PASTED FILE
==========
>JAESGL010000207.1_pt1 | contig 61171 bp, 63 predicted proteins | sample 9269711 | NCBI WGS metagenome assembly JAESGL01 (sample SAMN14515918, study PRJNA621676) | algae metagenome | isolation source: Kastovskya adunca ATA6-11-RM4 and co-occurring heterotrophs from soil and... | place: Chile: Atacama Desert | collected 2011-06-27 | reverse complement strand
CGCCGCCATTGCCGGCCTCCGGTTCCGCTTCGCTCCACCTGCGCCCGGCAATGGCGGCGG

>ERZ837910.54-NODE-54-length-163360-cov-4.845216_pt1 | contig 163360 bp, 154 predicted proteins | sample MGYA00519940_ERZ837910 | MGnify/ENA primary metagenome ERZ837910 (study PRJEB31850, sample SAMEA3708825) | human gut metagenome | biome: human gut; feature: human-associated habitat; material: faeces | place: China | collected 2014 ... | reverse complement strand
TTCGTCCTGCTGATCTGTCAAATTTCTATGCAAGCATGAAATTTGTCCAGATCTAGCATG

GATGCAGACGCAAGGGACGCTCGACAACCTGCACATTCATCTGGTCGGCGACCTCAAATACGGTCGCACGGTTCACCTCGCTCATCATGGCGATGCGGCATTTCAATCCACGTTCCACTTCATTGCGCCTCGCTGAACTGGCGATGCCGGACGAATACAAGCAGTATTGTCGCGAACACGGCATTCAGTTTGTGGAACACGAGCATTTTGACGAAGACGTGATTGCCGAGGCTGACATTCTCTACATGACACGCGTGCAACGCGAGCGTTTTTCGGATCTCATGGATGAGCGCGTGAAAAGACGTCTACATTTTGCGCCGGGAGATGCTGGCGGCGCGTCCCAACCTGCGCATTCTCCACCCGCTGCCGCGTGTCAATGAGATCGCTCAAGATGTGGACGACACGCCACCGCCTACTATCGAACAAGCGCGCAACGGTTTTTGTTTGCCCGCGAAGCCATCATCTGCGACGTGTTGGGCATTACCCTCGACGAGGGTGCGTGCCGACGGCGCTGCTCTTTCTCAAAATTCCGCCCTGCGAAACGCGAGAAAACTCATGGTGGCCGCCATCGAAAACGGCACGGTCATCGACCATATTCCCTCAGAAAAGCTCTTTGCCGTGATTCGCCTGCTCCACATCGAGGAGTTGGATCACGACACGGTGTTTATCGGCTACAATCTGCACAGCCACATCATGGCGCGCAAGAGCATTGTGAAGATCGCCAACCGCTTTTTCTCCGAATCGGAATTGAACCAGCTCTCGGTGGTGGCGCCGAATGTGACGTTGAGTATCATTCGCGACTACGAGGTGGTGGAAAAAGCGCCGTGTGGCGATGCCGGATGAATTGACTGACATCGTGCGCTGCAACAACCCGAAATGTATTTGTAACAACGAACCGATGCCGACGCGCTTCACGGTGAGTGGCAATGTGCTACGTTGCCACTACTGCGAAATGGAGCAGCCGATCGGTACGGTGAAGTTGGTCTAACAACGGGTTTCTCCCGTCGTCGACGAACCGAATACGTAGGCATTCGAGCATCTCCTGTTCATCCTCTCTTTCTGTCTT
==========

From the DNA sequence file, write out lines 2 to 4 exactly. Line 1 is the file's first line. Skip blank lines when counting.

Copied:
CGCCGCCATTGCCGGCCTCCGGTTCCGCTTCGCTCCACCTGCGCCCGGCAATGGCGGCGG

>ERZ837910.54-NODE-54-length-163360-cov-4.845216_pt1 | contig 163360 bp, 154 predicted proteins | sample MGYA00519940_ERZ837910 | MGnify/ENA primary metagenome ERZ837910 (study PRJEB31850, sample SAMEA3708825) | human gut metagenome | biome: human gut; feature: human-associated habitat; material: faeces | place: China | collected 2014 ... | reverse complement strand
TTCGTCCTGCTGATCTGTCAAATTTCTATGCAAGCATGAAATTTGTCCAGATCTAGCATG